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Publication numberUS20040071904 A1
Publication typeApplication
Application numberUS 10/267,973
Publication dateApr 15, 2004
Filing dateOct 9, 2002
Priority dateOct 9, 2002
Publication number10267973, 267973, US 2004/0071904 A1, US 2004/071904 A1, US 20040071904 A1, US 20040071904A1, US 2004071904 A1, US 2004071904A1, US-A1-20040071904, US-A1-2004071904, US2004/0071904A1, US2004/071904A1, US20040071904 A1, US20040071904A1, US2004071904 A1, US2004071904A1
InventorsWilliam Short
Original AssigneeShort William Thomas
Export CitationBiBTeX, EndNote, RefMan
External Links: USPTO, USPTO Assignment, Espacenet
Thermoformable sheet and fuel tank incorporating same
US 20040071904 A1
Abstract
A thermoformable sheet includes a plurality of layers. The layers include at least an inner layer, an outer layer, and at least one barrier surface treatment disposed between the inner layer and the outer layer for forming a container such as a fuel tank.
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Claims(34)
1. A thermoformable sheet comprising:
a plurality of layers;
said layers comprising at least an inner layer, an outer layer, and at least one barrier surface treatment disposed between said inner layer and said outer layer.
2. A thermoformable sheet as set forth in claim 1 wherein said at least one barrier surface treatment is one of group comprising sulfonated, nitrated, fluorinated and plasma deposited amorphous carbon material.
3. A thermoformable sheet as set forth in claim 1 wherein said inner layer and said outer layer are made of a polyethylene material.
4. A thermoformable sheet set forth in claim 1 wherein said layers include a permeation barrier layer.
5. A thermoformable sheet as set forth in claim 4 including a first adhesive layer disposed between said permeation barrier layer and said inner layer.
6. A thermoformable sheet as set forth in claim 5 including a second adhesive layer disposed between said permeation barrier layer and said outer layer.
7. A thermoformable sheet as set forth in claim 5 wherein said at least one barrier surface treatment is disposed between said first adhesive layer and said inner layer.
8. A thermoformable sheet as set forth in claim 5 wherein said at least one barrier surface treatment is disposed between said second adhesive layer and said outer layer.
9. A thermoformable sheet as set forth in claim 1 wherein said at least one barrier surface treatment is disposed on an interior surface of said inner layer.
10. A thermoformable sheet as set forth in claim 1 wherein said at least one barrier surface treatment is disposed on an interior surface of said outer layer.
11. A thermoformable sheet as set forth in claim 1 wherein said at least one barrier surface treatment is a reactive surface treatment.
12. A container comprising:
at least one wall formed from a plurality of layers;
said layers comprising at least an inner layer, an outer layer, and at least one barrier surface treatment disposed between said inner layer and said outer layer.
13. A container as set forth in claim 12 wherein said at least one barrier surface treatment is one of group comprising sulfonated, nitrated, fluorinated and carbon plasma material.
14. A container as set forth in claim 12 wherein said inner layer and said outer layer are made of a polyethylene material.
15. A container as set forth in claim 12 including a permeation barrier layer disposed between said inner layer and said outer layer.
16. A container as set forth in claim 15 including a first adhesive layer disposed between said fuel permeation barrier layer and said inner layer.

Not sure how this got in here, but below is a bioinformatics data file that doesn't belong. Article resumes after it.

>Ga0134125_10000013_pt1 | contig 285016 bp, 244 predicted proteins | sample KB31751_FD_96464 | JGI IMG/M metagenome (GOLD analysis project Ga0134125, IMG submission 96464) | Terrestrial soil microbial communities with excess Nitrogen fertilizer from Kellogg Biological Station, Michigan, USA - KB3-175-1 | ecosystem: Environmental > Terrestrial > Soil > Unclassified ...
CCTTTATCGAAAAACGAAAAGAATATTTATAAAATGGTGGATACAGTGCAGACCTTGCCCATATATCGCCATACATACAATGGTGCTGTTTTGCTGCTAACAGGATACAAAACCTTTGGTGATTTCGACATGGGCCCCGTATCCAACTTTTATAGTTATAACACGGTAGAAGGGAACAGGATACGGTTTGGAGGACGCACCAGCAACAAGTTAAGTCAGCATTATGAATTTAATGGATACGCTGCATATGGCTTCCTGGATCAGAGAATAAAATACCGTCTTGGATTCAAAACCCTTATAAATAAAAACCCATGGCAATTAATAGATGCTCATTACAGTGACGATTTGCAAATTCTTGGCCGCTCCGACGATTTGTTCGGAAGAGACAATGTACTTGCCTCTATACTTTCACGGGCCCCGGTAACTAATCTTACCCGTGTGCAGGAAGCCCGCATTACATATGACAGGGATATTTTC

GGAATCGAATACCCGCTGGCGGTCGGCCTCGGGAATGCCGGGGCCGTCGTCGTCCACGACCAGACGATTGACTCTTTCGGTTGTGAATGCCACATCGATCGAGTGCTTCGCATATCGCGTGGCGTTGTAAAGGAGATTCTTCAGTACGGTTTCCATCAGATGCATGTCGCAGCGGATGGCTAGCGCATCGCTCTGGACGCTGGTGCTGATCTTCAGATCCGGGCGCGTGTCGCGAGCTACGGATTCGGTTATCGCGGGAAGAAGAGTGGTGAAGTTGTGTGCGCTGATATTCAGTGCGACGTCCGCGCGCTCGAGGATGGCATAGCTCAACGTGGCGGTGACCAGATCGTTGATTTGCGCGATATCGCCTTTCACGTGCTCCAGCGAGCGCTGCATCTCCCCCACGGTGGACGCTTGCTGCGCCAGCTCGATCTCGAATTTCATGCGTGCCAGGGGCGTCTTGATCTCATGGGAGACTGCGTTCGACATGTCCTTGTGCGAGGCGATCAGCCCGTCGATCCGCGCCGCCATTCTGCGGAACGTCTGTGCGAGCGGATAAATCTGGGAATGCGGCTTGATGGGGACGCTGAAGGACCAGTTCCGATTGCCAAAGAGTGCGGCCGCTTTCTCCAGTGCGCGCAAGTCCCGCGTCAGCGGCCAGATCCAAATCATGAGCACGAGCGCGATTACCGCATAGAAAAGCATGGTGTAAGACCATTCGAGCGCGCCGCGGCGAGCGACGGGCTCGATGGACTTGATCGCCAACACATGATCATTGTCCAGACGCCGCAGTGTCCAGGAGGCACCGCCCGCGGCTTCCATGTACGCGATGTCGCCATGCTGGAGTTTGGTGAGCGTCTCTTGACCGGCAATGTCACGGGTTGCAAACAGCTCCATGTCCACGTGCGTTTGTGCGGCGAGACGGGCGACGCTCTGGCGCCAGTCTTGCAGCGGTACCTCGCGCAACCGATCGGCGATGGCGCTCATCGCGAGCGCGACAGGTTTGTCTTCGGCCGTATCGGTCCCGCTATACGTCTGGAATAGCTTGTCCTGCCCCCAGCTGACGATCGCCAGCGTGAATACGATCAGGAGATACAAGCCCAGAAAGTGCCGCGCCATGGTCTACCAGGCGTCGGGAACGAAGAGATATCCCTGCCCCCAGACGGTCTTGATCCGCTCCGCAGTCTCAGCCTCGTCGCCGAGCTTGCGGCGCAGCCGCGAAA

17. A container as set forth in claim 16 including a second adhesive layer disposed between said fuel permeation barrier layer and said outer layer.
18. A container as set forth in claim 17 wherein said at least one barrier surface treatment is disposed between said first adhesive layer and said inner layer.
19. A container as set forth in claim 17 wherein said at least one barrier surface treatment is disposed between said second adhesive layer and said outer layer.
20. A container as set forth in claim 12 wherein said at least one barrier surface treatment is disposed on an interior surface of said inner layer.
21. A container as set forth in claim 12 wherein said at least one barrier surface treatment is disposed on an interior surface of said outer layer.
22. A container as set forth in claim 12 wherein said at least one barrier surface treatment is a reactive surface treatment.
23. A fuel permeation barrier fuel tank for a vehicle comprising:
a tank shell having a wall formed from a plurality of layers;
said layers comprising at least an inner layer, an outer layer, and at least one barrier surface treatment disposed between said inner layer and said outer layer.
24. A fuel permeation barrier fuel tank as set forth in claim 23 wherein said at least one barrier surface treatment is one of group comprising sulfonated, nitrated, fluorinated and carbon plasma material.
25. A fuel permeation barrier fuel tank as set forth in claim 23 wherein said inner layer and said outer layer are made of a polyethylene material.
26. A fuel permeation barrier fuel tank as set forth in claim 23 including a fuel permeation barrier layer disposed between said inner layer and said outer layer.
27. A fuel permeation barrier fuel tank as set forth in claim 26 including a first adhesive layer disposed between said fuel permeation barrier layer and said inner layer.
28. A fuel permeation barrier fuel tank as set forth in claim 27 including a second adhesive layer disposed between said fuel permeation barrier layer and said outer layer.
29. A fuel permeation barrier fuel tank as set forth in claim 27 wherein said at least one barrier surface treatment is disposed between said first adhesive layer and said inner layer.
30. A fuel permeation barrier fuel tank as set forth in claim 27 wherein said at least one barrier surface treatment is disposed between said second adhesive layer and said outer layer.
31. A fuel permeation barrier fuel tank as set forth in claim 23 wherein said at least one barrier surface treatment is disposed on an interior surface of said inner layer.